The unions have been hung by their own petards..............

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Message 837501 - Posted: 6 Dec 2008, 16:57:08 UTC

From the Los Angeles Times
Opinion
The Big Three's real union problem
If there is hope for the Big Three and for the UAW, it rests in unionizing the foreign automakers' U.S. plants.
By Jonathan Cutler

December 6, 2008

The Big Three are a mess, and there is plenty of blame to go around. Washington lawmakers pondering the bailout for Detroit have been grilling executives of General Motors, Ford and Chrysler about their role in the crisis. But sitting by their side Thursday on Capitol Hill was Ron Gettelfinger, president of the United Auto Workers.

Even if a deal for a $15-billion to $17-billion preliminary bailout comes together this weekend to keep carmakers afloat into 2009, they will continue to be dogged by their most significant competitive disadvantage: a high-priced, unionized workforce. After all, hasn't it always been the central goal of labor unions to maximize the per capita wage bill -- including medical and retirement benefits -- paid out to its membership? Maybe the UAW is simply too good at what it does.

It seemed clear from the hearings that to OK any larger bailout plan, Congress was going to insist on cutting labor costs. Already, Gettelfinger has coughed up concessions on job security protections and delayed payment to a retiree healthcare trust and is talking about modifying contracts.

And yet there is nothing inherently unsustainable about employing a high-priced, unionized workforce. The crisis of Detroit's wage bill is entirely relative. Specifically, their labor costs far exceed the low-cost, nonunion American workforce at the U.S.-based, foreign-owned plants of competitors Toyota, Honda, Nissan and Subaru.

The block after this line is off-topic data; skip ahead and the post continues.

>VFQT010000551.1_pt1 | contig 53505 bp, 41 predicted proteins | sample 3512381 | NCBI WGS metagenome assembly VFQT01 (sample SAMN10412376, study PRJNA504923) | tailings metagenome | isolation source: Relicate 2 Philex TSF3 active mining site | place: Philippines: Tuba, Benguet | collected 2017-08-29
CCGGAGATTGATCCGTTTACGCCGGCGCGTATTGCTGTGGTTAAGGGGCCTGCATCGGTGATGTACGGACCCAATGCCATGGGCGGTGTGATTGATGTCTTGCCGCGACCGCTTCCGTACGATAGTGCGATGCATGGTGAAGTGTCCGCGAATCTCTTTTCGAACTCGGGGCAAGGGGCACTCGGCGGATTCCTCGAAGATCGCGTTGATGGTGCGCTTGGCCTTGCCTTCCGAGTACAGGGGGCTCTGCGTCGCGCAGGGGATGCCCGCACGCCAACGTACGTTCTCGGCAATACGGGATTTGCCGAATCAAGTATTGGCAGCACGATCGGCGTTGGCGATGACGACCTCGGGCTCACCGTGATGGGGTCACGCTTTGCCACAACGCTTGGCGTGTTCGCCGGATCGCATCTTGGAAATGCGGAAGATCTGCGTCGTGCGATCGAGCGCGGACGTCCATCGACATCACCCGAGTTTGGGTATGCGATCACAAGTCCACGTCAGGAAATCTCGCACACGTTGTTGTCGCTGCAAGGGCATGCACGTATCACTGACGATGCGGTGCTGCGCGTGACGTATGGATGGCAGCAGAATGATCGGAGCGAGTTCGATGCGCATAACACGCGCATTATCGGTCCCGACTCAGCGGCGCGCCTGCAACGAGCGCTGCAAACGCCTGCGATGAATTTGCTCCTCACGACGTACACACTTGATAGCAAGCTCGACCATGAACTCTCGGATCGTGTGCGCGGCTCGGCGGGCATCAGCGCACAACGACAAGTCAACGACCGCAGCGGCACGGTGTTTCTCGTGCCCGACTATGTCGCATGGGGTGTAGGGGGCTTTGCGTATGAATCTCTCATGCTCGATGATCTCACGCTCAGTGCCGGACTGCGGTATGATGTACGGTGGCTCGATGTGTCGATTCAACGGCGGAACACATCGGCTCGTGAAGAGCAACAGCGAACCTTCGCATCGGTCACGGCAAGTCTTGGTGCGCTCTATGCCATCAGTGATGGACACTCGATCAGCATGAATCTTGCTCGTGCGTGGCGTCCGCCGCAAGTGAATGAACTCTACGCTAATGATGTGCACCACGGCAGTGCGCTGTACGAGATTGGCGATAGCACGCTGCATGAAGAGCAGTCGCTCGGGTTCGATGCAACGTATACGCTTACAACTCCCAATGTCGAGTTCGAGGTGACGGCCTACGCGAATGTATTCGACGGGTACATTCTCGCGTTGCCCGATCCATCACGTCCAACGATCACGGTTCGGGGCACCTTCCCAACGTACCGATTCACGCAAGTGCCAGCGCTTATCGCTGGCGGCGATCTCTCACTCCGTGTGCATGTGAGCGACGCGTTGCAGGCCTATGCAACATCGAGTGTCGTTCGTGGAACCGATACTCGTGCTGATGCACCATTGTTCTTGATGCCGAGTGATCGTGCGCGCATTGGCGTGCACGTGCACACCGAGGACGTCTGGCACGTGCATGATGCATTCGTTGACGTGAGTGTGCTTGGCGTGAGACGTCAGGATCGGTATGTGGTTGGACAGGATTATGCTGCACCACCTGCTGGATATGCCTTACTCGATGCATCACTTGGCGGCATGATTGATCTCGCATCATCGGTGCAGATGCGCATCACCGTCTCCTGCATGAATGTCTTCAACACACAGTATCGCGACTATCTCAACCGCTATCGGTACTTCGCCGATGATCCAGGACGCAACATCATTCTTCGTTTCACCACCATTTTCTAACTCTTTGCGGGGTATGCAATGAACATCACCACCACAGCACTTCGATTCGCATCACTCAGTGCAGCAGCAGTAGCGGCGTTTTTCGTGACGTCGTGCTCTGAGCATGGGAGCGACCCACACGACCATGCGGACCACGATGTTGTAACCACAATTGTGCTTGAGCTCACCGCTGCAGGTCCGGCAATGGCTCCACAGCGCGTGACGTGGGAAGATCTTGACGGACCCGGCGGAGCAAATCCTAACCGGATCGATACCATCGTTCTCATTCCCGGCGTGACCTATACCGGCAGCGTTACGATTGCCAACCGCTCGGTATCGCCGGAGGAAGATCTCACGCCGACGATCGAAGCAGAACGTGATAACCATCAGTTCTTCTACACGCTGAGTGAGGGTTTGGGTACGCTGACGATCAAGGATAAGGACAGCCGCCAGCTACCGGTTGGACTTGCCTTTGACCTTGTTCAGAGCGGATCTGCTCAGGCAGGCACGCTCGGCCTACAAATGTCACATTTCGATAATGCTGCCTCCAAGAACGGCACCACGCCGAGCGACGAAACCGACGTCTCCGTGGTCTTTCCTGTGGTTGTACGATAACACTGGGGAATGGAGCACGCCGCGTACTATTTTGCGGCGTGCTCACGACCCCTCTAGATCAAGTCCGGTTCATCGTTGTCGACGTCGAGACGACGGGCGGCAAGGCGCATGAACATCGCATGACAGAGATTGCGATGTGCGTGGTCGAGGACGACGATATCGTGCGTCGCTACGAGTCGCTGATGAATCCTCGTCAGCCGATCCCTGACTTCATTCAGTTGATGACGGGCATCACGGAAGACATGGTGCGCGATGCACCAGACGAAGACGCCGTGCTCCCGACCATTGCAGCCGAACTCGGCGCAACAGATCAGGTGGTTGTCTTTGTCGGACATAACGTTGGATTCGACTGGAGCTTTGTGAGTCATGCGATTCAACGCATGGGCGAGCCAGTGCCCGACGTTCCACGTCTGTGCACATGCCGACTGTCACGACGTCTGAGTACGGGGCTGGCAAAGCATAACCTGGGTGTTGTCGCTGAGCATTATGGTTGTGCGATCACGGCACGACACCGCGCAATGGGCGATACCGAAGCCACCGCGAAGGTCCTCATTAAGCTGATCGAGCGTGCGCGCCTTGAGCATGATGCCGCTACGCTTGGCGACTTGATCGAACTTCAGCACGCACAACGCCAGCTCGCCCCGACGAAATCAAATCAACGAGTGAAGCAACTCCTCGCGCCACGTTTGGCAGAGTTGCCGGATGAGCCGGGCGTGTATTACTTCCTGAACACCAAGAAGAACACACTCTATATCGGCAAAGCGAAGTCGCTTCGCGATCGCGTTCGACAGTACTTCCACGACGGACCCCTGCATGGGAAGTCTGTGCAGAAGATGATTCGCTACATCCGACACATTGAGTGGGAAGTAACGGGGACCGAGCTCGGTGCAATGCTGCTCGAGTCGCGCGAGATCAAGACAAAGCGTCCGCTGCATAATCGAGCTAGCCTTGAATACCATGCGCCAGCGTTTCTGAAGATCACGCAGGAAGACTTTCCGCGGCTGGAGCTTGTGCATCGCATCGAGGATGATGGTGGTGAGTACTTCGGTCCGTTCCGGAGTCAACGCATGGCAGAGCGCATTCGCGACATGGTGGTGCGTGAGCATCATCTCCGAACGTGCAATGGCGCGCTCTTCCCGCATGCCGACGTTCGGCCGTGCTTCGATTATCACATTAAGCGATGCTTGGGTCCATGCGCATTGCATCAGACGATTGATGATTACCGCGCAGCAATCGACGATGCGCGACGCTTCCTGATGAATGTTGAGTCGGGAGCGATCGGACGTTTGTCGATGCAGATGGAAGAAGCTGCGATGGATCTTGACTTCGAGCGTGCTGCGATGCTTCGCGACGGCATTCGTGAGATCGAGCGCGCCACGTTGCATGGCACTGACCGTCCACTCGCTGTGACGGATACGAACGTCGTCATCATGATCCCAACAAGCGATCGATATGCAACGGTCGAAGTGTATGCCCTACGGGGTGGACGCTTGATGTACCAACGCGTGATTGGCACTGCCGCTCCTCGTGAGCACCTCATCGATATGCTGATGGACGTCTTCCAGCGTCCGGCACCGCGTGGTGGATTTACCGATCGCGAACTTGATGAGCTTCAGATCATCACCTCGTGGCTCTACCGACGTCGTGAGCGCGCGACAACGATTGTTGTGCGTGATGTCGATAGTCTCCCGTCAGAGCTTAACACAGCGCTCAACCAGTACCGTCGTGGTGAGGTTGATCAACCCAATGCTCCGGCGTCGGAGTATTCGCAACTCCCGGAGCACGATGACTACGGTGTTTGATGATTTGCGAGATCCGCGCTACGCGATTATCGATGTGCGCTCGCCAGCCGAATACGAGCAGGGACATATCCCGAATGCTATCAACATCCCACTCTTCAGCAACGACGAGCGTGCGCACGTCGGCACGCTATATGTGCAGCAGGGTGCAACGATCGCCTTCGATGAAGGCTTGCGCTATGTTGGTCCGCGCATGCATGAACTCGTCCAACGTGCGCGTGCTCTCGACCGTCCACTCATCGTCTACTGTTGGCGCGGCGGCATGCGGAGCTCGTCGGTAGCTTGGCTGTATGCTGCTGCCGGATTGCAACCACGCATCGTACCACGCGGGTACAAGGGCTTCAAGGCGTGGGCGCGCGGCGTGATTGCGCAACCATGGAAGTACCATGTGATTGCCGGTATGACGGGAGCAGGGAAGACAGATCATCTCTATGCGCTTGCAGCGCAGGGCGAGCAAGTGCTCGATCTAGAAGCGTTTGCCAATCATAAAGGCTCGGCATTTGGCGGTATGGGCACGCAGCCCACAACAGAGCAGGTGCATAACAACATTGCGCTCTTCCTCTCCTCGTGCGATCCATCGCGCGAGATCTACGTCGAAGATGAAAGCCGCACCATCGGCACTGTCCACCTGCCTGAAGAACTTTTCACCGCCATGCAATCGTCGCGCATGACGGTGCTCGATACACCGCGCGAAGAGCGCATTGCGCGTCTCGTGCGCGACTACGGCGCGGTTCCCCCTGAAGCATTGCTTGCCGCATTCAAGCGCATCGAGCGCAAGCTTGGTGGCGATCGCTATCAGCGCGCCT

If the UAW really is to blame at all, then, it is because of the union's utter failure to unionize any of the transplants. What has the UAW been doing all these years? Isn't it the responsibility of any good union to protect union employers from competitive labor disadvantages by organizing wall to wall, throughout the industry? How could it have left these transplants unorganized?

As is now clear, when the UAW exposed the Big Three to insurmountable competitive disadvantages, it cut its own throat.

Perhaps these accusations seem overly harsh. After all, aren't most of the transplants located in the right-to-work states of the Deep South? Some are, but this hardly explains why the UAW failed to organize the first Honda transplant, located not in Alabama but right in Ohio, the heart of the industrial Midwest.

Is transplant management the difference then? According to the prevailing wisdom, Japanese auto companies neither trust nor understand the American notion of labor unionism. Ah, but there's the rub. The very companies that operate as nonunion transplants in the United States have always confronted a unionized workforce at home, organized by the Japanese Automobile Workers Confederation.